Does an apple a day really keep the doctor away? The answer is “yes” according to a new study published this week in the scientific journal American Journal of Clinical Nutrition

In the study, researchers set out to better understand the role of flavonols (a group of plant compounds) and specific flavonoids on frailty—a condition common within 10 to 15 percent of older people that is characterized by a greater risk of falls, fractures, disability, hospitalization, and mortality.

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“There may be some validity to the old saying, ‘An apple a day keeps the doctor (or frailty) away,’” the authors said in a statement. “Our findings suggest that for every 10 mg higher intake of flavonols per day, the odds of frailty were reduced by 20 percent.”

How can people protect themselves against frailty? “Individuals can easily consume 10mg of flavonols intake per day since one medium-sized apple has about 10mg of flavonols,” the authors said.

Plant foods to reduce frailty risk

The study was conducted by researchers at Beth Israel Deaconess Medical Center, Harvard Medical School (and affiliate Hebrew SeniorLife), and the Hinda and Arthur Marcus Institute for Aging Research.

For the study—one of the first comprehensive community-based examinations of the role of dietary flavonoids for frailty prevention—researchers utilized data from The Framingham Heart Study-Offspring Cohort to determine the association between flavonoid intake and frailty onset.

The study included a total of 1,701 participants who were free from frailty at the onset. Researchers followed these individuals for 12 years and, using the Fried Frailty Phenotype test, determined that 13.2 percent of them had developed frailty. 

​​“Although there was no significant association between total flavonoid intake and frailty, higher flavonols intake (one of the subclasses of flavonoids) was associated with lower odds of developing frailty,” co-authors Shivani Sahni, PhD, and Courtney L. Millar, PhD said in a statement. 

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In addition to apples, researchers found blackberries and other plant foods high in the specific flavonoid quercetin to be most effective in reducing frailty risk.  

“Specifically, higher quercetin intake was the flavonoid that had the strongest association with frailty prevention,” the authors said. “This data suggests that there may be particular subclasses of flavonoids that have the most potential as a dietary strategy for frailty prevention.”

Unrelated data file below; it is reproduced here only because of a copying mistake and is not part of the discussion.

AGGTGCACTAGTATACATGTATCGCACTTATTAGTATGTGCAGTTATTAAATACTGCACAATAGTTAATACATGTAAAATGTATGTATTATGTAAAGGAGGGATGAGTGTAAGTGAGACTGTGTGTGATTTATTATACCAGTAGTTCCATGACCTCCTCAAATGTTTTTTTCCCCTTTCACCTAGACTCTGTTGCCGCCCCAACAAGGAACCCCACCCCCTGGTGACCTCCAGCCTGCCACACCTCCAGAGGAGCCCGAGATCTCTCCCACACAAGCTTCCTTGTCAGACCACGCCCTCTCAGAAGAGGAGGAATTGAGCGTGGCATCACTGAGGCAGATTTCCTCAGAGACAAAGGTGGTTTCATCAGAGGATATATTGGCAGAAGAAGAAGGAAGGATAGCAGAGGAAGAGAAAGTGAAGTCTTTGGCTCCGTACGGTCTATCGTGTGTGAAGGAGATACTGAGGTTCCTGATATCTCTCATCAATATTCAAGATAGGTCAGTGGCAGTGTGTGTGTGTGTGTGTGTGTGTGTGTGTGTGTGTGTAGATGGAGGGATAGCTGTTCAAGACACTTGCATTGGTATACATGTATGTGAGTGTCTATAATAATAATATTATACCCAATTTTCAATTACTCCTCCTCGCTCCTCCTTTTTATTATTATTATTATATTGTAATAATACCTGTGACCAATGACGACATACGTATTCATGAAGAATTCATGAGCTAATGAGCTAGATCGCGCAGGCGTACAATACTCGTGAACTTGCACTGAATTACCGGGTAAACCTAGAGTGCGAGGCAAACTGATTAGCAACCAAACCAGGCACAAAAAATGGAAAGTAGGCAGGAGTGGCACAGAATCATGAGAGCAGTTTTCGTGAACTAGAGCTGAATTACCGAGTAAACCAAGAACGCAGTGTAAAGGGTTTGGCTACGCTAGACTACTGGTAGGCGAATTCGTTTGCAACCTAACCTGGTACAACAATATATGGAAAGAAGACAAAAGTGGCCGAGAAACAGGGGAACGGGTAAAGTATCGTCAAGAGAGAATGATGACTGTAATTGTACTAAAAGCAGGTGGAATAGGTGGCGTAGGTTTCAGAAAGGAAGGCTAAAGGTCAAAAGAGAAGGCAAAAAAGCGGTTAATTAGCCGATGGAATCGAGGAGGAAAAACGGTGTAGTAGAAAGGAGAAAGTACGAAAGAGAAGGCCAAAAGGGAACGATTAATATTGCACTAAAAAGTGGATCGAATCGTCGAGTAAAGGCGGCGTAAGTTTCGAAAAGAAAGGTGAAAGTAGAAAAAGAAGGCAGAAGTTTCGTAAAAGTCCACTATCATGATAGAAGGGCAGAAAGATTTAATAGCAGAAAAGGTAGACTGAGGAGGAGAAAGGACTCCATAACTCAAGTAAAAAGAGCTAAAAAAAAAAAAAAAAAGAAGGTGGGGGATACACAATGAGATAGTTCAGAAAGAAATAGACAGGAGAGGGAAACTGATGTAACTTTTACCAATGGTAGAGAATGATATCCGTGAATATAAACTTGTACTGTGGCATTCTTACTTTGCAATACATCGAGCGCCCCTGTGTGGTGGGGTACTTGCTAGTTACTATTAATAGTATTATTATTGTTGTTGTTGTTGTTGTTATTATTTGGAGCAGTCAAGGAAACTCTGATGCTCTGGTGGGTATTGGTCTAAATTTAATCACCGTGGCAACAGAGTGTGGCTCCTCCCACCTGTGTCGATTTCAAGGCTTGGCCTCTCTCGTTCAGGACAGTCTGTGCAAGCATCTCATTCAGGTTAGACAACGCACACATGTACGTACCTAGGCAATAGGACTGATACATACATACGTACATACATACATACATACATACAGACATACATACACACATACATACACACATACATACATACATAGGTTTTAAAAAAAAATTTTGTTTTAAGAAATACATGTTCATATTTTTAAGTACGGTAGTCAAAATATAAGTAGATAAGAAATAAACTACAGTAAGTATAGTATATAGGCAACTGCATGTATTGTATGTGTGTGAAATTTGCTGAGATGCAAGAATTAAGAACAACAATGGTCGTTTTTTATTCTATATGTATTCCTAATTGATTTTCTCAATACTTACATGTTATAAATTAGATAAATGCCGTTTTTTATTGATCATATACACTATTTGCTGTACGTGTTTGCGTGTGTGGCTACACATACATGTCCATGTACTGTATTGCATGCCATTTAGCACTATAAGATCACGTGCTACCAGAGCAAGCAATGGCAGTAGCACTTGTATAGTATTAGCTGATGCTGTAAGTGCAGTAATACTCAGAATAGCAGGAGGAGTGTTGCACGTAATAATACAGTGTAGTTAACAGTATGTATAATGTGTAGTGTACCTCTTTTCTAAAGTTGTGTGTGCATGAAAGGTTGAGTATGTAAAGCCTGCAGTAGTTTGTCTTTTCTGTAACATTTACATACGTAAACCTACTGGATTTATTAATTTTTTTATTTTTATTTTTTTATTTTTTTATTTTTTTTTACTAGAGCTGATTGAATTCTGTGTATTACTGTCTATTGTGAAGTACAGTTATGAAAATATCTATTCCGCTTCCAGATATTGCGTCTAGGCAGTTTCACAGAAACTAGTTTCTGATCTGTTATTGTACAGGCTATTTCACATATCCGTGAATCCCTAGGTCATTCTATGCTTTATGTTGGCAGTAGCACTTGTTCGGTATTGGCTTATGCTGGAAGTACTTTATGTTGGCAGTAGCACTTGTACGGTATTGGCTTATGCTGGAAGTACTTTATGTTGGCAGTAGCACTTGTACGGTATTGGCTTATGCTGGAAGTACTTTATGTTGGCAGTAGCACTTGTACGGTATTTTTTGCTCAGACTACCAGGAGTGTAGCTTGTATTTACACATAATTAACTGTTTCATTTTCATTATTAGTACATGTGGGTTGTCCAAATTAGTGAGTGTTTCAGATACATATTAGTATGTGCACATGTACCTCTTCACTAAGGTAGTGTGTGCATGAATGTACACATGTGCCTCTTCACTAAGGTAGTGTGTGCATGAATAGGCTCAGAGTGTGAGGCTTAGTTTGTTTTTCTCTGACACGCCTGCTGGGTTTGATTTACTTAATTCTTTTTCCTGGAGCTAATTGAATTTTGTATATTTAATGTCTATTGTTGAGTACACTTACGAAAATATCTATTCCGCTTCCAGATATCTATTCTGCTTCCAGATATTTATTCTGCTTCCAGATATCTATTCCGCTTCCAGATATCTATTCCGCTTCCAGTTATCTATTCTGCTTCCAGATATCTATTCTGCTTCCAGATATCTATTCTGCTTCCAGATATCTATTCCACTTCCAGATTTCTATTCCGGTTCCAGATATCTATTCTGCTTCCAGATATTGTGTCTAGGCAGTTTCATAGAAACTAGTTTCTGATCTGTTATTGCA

While people can use these findings to reduce their frailty risk by consuming more apples and blackberries, the study points out that additional research is needed in racially and ethnically diverse participants.

Plant protein to reduce frailty risk

In the recent study, researchers chose to focus on flavonoids to gain a better understanding of dietary interventions for frailty risk, which typically focus on protein intake.  

How does plant protein fare in reducing the risk of frailty? A 2022 study published in the scientific publication Journal of Cachexia, Sarcopenia, and Muscle found that replacing animal protein with plant protein is associated with a significantly lower risk of frailty among older women.

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In this study, a comprehensive analysis was conducted using data from more than 85,000 women aged 60 and above who were part of the Nurses’ Health Study. This study holds significant importance as it is one of the largest investigations focused on identifying risk factors for major chronic diseases in women. 

To measure dietary protein intake, researchers utilized food frequency questionnaires administered during nine follow-up visits spanning from 1980 to 2010. In total, the researchers identified over 13,000 instances of frailty during the study.

The findings revealed that replacing just five percent of animal protein, dairy protein, or non-dairy animal protein (which includes protein from meat and eggs) with plant protein was linked to a frailty risk reduction of 38 percent, 32 percent, and 42 percent, respectively. Additionally, the study found that substituting dairy protein with non-dairy animal protein was associated with a 14 percent decrease in frailty risk.

This study builds upon previous research on the topic. In 2020, another study was carried out also using data from the Nurses’ Health Study to explore the impact of different diets on the risk of frailty among older women. 

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This particular study focused on three types of diets that emphasize the consumption of whole, plant-based foods: the alternate Mediterranean diet, the Dietary Approaches to Stop Hypertension (DASH) diet, and the alternate Healthy Eating Index. 

The findings here revealed that certain components of these diets, such as reduced intake of red and processed meat, lower sodium consumption, and a higher ratio of monounsaturated to saturated fat and vegetable intake, were all associated with a decreased risk of frailty.

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